Placing a finger over the exit hole 7, a pellet 39 is dropped through the hole 34 in the cover 3, into the chamber 21 which is now in line with the exit hole 7. If the cover plate 3 is now released, the pellet carrier 2 will rotate very slightly clockwise under spring pressure until the pellet 39 is trapped between the walls 40 and 41 of the chamber 21 in the pellet carrier 2 (FIG. 5) and the abutment face 11 of the pellet stop post 8, which will prevent further rotation.
FIG. 4 illustrates how the cover plate 3 is then rotated manually clockwise and further pellets 39A, 39B, 39C etc. are dropped through hole 34 into each successive carrier chamber 21A, 21B, 21C etc. until the required number have been loaded (which may be less than the maximum, if desired). The magazine will then be ready for inserting in the airgun.
FIG. 5 is a magnified view of part of a section through the loaded magazine. It shows how the pellet 39, about to be fired, will always be located in exactly the same position, abutting the face 11 of the post 8. It also shows the excellent conformity ratio achieved between the walls 40 and 41 of the chamber 21 and pellet 39, and the abutment face 11 and pellet 39.
Preferably, the radius of the curved abutment face 11 is substantially the same as the maximum diameter of a typical pellet 39, thus producing a near-ideal conformity ratio equal to or very close to 1. As may be seen in FIG. 5, the diameter of the chamber 21 is very slightly greater than that of the pellet 39. The two areas of contact between the walls 40 and 41 of the chamber 21 and the pellet 39 are substantially opposite the abutment face 11, and react the forces transmitted through the pellet 39 from the abutment face 11, which forces are transmitted from the stressed spring 4. Thus, the forces applied to the walls of the pellet 39 in the FIG. 5 position are in a substantially triangular configuration.
By achieving this relatively large and triangulated area of contact, the spring force can be high enough to achieve rapid and reliable feeding and yet, because it is spread over a relatively large surface of the pellet, result in such acceptably low pressures that even a very soft and thin-walled lead diabolo pellet does not get distorted or damaged.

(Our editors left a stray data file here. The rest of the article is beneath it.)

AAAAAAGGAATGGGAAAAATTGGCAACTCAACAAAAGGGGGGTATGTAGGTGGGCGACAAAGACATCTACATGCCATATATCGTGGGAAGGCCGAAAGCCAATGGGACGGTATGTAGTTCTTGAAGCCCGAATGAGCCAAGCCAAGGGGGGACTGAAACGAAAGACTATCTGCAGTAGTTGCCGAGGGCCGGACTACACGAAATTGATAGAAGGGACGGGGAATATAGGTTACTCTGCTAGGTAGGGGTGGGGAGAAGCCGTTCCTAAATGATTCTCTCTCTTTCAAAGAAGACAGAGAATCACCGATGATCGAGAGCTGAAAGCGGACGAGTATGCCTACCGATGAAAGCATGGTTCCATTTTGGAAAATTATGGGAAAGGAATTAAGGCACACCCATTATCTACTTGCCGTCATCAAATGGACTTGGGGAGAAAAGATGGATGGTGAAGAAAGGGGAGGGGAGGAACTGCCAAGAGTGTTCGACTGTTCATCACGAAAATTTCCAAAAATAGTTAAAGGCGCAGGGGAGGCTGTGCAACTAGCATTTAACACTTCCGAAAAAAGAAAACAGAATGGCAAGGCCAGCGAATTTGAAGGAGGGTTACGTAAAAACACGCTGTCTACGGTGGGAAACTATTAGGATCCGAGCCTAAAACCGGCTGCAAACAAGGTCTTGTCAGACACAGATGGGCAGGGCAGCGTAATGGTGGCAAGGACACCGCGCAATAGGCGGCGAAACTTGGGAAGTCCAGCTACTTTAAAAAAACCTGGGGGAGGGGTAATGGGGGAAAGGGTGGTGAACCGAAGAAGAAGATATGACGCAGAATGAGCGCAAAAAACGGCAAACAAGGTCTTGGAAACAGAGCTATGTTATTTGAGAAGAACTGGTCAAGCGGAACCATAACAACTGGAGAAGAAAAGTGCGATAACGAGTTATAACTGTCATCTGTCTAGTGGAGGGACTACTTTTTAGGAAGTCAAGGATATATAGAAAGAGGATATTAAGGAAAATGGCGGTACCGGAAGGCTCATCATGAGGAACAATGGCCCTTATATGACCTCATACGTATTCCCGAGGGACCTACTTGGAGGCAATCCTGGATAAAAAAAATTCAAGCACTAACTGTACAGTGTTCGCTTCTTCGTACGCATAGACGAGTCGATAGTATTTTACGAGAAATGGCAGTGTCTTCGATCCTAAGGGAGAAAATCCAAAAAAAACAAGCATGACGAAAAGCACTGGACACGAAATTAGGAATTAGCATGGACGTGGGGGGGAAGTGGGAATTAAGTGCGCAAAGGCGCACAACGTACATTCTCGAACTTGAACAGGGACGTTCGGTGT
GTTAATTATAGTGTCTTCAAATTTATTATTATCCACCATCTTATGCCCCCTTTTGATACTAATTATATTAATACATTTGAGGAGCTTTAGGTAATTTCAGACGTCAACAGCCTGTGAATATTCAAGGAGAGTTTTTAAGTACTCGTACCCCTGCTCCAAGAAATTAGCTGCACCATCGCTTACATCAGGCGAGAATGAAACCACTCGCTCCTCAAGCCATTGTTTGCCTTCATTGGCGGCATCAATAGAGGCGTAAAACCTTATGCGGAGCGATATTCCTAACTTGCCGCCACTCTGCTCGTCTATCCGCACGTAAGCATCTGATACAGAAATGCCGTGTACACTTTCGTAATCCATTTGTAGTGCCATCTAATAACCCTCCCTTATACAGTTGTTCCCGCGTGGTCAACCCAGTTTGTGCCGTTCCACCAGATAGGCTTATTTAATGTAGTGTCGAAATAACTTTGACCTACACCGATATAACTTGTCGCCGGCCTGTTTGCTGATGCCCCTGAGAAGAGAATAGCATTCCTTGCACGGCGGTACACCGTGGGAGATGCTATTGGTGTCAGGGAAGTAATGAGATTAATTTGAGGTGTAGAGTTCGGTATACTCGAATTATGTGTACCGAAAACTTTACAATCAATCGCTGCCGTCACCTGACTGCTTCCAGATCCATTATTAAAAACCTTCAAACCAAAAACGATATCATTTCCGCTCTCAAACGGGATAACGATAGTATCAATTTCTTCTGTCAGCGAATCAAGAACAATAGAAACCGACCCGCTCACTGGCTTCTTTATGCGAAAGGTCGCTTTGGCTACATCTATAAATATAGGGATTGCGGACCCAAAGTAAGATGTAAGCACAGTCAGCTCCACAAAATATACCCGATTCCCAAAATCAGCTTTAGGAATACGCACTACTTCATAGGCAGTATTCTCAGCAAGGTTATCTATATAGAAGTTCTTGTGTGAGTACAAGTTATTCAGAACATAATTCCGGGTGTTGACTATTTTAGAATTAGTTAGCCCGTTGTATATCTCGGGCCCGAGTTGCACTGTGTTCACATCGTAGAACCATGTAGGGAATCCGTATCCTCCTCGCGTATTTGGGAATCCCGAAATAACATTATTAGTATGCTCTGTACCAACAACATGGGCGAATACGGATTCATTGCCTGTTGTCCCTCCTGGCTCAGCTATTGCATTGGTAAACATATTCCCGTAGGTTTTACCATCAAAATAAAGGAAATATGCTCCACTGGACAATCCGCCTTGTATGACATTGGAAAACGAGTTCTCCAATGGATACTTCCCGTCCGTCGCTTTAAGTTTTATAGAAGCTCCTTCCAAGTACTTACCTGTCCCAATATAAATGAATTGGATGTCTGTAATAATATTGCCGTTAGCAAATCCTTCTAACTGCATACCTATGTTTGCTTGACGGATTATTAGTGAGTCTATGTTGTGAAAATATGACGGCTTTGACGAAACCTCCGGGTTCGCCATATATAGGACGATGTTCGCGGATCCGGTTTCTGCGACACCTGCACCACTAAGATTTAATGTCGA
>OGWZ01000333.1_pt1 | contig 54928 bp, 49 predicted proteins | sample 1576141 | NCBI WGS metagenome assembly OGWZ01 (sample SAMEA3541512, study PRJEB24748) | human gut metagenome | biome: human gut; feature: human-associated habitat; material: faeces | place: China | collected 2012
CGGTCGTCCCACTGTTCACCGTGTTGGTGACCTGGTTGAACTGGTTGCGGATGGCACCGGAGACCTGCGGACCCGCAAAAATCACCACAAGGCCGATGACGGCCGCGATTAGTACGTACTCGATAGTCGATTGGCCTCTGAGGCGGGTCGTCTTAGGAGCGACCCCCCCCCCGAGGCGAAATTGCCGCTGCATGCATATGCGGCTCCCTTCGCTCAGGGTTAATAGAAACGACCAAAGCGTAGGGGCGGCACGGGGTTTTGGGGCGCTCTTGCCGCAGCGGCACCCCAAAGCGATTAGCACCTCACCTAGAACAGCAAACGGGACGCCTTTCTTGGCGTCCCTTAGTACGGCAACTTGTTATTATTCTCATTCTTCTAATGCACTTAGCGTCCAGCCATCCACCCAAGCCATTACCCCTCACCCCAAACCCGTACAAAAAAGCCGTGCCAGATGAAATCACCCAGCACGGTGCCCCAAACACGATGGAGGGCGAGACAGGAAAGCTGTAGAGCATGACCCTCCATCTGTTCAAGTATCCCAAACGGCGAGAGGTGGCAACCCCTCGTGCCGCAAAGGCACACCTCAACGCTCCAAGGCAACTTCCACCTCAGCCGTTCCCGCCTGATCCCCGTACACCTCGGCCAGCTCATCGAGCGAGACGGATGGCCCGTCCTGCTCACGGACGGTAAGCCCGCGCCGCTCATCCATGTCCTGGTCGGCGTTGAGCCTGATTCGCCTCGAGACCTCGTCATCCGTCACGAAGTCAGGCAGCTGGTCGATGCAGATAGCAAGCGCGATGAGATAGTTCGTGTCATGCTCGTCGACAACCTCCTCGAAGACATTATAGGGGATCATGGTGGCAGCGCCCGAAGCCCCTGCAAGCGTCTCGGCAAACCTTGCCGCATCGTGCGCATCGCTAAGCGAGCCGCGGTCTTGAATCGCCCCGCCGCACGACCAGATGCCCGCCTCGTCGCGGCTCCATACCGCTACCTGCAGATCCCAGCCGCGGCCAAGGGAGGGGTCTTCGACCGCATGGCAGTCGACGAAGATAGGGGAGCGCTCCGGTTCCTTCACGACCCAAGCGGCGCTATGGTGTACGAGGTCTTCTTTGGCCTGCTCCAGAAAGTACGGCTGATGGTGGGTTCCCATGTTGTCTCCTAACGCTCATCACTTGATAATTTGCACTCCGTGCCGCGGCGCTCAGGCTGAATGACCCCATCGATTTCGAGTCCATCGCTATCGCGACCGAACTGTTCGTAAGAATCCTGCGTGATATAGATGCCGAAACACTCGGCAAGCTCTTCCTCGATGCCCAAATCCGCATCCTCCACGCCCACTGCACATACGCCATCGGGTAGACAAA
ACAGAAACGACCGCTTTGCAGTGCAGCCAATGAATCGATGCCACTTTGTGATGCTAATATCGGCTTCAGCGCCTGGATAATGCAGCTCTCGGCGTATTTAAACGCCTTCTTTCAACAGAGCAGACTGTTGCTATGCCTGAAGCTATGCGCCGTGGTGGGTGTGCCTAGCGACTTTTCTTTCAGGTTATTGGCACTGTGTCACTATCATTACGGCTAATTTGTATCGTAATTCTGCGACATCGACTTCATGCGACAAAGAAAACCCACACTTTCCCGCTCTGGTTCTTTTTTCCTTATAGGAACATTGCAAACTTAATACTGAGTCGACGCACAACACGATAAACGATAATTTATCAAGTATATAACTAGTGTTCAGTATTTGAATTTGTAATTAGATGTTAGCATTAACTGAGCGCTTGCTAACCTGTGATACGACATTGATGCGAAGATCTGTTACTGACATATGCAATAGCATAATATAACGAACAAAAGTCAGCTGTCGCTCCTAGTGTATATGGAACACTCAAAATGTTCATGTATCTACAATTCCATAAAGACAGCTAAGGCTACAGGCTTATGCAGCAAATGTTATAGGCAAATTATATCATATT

When the pellet 39 is removed, the carrier 2 will rotate clockwise under spring pressure, with the post 8 passing through the channel 22, until the next pellet is brought up against the abutment face 11. It will be appreciated that if, by chance, one chamber 21 has not received a pellet during loading, the carrier 2 will simply continue to rotate until the next full chamber 21 is reached.
As each pellet comes up to the abutment face 11 in turn, the relevant number or marking 32 will become visible through the viewing hole 18. Normally the number visible through hole 18 will indicate the number of chambers remaining to be brought up to the firing position, until the last chamber is reached, when a red or other suitable mark will be visible. Alternatively, only the last one or two chambers may carry an identifying mark.
FIG. 6 shows a sectioned fixed-barrel air-rifle 49 in which the power source is a compressible spring 50, located behind the barrel, which may be a conventional metal coil spring or a sealed gas spring in accordance with U.K. Pat. No. 2,084,704B. In FIG. 6, the spring 50 has been cocked by pressing back a stud 51, attached to a compression cylinder 52, by conventional cocking lever means (omitted for clarity) until the piston 53 is engaged by trigger mechanism 54. By moving the compression cylinder 52 back, a space 55 is exposed within an outer cylinder 56 and a magazine 57 (for example, of the type illustrated in FIGS. 1 to 4) can be inserted into the space 55 through an aperture 58 in the outer cylinder 56.